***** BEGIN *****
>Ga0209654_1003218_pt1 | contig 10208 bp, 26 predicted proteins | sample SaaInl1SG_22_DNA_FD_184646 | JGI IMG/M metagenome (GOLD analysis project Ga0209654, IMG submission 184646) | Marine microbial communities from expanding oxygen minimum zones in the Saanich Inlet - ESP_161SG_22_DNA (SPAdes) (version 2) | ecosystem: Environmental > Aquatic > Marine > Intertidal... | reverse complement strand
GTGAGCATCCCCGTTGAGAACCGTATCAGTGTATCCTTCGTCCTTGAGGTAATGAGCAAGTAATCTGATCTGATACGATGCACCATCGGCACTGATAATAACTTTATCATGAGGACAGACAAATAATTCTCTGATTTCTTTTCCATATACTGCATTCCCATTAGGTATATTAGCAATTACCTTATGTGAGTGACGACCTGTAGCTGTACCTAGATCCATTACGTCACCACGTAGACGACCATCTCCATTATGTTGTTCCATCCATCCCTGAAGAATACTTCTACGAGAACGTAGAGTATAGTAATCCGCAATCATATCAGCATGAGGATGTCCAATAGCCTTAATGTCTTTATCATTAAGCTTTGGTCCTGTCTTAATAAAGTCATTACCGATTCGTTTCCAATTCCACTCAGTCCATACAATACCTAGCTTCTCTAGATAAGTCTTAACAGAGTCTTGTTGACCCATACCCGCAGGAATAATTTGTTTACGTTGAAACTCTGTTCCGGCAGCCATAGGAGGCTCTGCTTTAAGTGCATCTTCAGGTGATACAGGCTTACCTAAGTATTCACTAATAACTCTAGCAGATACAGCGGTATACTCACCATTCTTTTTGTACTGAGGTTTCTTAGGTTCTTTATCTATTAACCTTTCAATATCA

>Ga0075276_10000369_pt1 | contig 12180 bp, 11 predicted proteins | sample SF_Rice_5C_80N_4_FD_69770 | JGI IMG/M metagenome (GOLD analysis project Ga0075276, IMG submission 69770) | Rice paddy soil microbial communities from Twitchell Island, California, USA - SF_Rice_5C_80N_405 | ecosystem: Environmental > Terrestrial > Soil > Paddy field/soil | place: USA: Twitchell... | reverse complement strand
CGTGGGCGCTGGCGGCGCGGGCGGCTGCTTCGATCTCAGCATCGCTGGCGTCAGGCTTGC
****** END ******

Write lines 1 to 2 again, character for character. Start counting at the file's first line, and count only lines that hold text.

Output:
>Ga0209654_1003218_pt1 | contig 10208 bp, 26 predicted proteins | sample SaaInl1SG_22_DNA_FD_184646 | JGI IMG/M metagenome (GOLD analysis project Ga0209654, IMG submission 184646) | Marine microbial communities from expanding oxygen minimum zones in the Saanich Inlet - ESP_161SG_22_DNA (SPAdes) (version 2) | ecosystem: Environmental > Aquatic > Marine > Intertidal... | reverse complement strand
GTGAGCATCCCCGTTGAGAACCGTATCAGTGTATCCTTCGTCCTTGAGGTAATGAGCAAGTAATCTGATCTGATACGATGCACCATCGGCACTGATAATAACTTTATCATGAGGACAGACAAATAATTCTCTGATTTCTTTTCCATATACTGCATTCCCATTAGGTATATTAGCAATTACCTTATGTGAGTGACGACCTGTAGCTGTACCTAGATCCATTACGTCACCACGTAGACGACCATCTCCATTATGTTGTTCCATCCATCCCTGAAGAATACTTCTACGAGAACGTAGAGTATAGTAATCCGCAATCATATCAGCATGAGGATGTCCAATAGCCTTAATGTCTTTATCATTAAGCTTTGGTCCTGTCTTAATAAAGTCATTACCGATTCGTTTCCAATTCCACTCAGTCCATACAATACCTAGCTTCTCTAGATAAGTCTTAACAGAGTCTTGTTGACCCATACCCGCAGGAATAATTTGTTTACGTTGAAACTCTGTTCCGGCAGCCATAGGAGGCTCTGCTTTAAGTGCATCTTCAGGTGATACAGGCTTACCTAAGTATTCACTAATAACTCTAGCAGATACAGCGGTATACTCACCATTCTTTTTGTACTGAGGTTTCTTAGGTTCTTTATCTATTAACCTTTCAATATCA